Accuracy radiocarbon dating
Beginning in the 1990s, a coalition of researchers led by Paula J.
Shy of a date stamp on an object, it is still the best and most accurate of dating techniques devised.
Reimer and colleagues point out that Int Cal13 is just the latest in calibration sets, and further refinements are to be expected.
For example, in Int Cal09's calibration, they discovered evidence that during the Younger Dryas (12,550-12,900 cal BP), there was a shutdown or at least a steep reduction of the North Atlantic Deep Water formation, which was surely a reflection of climate change; they had to throw out data for that period from the North Atlantic and use a different dataset.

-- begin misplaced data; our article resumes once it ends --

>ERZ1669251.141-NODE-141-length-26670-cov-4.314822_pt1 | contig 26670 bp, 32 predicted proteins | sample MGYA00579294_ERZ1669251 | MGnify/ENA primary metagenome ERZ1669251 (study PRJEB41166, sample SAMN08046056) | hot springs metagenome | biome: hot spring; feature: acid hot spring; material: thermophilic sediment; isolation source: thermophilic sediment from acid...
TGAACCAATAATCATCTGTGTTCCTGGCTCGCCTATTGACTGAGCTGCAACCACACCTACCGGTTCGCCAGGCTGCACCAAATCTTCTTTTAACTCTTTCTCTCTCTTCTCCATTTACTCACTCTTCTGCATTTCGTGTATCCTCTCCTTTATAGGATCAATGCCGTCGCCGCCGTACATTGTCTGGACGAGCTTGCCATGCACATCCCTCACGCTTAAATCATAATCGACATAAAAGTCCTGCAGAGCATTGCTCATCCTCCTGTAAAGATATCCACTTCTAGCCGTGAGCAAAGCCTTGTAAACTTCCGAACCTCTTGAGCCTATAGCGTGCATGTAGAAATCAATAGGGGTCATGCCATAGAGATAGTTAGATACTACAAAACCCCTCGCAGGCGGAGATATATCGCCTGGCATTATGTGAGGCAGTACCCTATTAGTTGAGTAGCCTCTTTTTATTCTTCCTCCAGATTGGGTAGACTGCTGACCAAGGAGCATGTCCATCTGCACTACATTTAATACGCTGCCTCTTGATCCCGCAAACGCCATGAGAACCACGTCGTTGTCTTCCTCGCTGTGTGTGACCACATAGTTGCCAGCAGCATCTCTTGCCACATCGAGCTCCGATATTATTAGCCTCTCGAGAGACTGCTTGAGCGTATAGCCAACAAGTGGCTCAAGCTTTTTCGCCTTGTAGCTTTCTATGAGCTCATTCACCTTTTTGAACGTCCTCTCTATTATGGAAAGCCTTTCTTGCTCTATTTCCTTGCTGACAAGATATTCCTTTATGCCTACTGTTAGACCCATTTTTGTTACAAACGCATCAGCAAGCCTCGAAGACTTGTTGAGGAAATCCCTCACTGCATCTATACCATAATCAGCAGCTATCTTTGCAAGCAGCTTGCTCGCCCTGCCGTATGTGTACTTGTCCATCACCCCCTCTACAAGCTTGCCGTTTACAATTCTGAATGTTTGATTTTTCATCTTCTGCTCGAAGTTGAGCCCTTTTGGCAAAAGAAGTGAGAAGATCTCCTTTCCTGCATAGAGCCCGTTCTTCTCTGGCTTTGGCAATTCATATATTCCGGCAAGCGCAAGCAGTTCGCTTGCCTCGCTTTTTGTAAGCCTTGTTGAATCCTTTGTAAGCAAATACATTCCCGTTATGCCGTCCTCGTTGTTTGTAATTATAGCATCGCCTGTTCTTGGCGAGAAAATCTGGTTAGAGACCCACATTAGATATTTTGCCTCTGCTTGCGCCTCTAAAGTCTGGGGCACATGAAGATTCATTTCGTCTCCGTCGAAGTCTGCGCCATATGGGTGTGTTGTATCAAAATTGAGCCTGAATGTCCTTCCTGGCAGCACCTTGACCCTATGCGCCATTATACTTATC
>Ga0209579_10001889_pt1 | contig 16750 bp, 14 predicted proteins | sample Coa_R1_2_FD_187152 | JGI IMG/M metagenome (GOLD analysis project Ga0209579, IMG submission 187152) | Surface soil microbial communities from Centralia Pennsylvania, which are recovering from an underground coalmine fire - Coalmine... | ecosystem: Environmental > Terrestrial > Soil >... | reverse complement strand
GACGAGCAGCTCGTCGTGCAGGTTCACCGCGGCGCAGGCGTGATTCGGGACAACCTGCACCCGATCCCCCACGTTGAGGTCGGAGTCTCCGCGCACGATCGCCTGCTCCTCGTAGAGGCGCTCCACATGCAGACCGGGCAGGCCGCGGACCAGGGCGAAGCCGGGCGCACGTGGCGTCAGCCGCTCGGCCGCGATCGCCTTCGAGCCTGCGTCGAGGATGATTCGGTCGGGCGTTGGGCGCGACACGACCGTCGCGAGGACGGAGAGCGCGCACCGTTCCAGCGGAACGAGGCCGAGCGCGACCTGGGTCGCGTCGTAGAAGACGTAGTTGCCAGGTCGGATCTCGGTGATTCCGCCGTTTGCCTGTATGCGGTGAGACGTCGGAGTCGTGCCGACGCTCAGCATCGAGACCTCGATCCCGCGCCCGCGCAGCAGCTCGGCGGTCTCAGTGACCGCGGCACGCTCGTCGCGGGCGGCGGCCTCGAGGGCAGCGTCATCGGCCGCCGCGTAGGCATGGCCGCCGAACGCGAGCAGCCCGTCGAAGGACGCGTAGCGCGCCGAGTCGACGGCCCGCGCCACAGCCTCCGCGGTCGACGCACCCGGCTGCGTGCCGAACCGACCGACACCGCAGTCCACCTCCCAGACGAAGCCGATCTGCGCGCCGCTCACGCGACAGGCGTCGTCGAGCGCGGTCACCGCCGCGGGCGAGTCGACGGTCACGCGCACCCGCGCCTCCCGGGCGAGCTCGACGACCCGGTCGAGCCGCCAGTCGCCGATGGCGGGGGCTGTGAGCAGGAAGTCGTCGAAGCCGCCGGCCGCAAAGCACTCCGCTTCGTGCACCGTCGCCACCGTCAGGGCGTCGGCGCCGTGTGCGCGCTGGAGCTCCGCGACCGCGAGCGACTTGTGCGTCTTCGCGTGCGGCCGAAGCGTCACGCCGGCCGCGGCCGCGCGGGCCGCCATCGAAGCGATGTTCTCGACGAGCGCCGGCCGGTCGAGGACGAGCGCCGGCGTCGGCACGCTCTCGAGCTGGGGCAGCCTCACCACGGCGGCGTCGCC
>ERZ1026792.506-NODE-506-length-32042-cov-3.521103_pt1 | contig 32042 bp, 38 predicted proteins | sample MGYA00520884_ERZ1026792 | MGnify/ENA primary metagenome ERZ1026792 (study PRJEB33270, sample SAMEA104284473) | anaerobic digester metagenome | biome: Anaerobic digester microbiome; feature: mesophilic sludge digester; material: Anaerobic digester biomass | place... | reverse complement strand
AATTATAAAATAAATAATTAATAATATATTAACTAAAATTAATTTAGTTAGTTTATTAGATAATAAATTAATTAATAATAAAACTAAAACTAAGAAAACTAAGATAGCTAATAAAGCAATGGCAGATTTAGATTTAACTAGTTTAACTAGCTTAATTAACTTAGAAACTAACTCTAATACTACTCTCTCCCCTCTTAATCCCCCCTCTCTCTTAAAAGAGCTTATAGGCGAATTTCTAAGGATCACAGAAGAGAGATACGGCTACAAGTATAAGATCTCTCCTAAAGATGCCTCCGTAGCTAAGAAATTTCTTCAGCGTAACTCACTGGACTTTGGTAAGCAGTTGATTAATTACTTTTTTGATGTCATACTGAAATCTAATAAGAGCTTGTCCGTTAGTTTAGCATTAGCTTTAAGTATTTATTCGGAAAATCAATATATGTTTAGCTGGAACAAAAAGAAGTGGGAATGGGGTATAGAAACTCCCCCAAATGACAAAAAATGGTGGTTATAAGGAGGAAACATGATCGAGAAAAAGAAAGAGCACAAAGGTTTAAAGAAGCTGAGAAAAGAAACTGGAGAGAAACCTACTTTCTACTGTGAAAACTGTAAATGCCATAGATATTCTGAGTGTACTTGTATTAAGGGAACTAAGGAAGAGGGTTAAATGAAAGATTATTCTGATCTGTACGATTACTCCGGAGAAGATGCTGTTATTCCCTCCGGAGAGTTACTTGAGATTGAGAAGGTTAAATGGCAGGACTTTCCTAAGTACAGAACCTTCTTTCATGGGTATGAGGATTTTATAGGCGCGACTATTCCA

Radiocarbon dating is one of the best known archaeological dating techniques available to scientists, and the many people in the general public have at least heard of it.
But there are many misconceptions about how radiocarbon works and how reliable a technique it is.
Since that time, CALIB, now renamed Int Cal, has been refined several times--as of this writing (January 2017), the program is now called Int Cal13.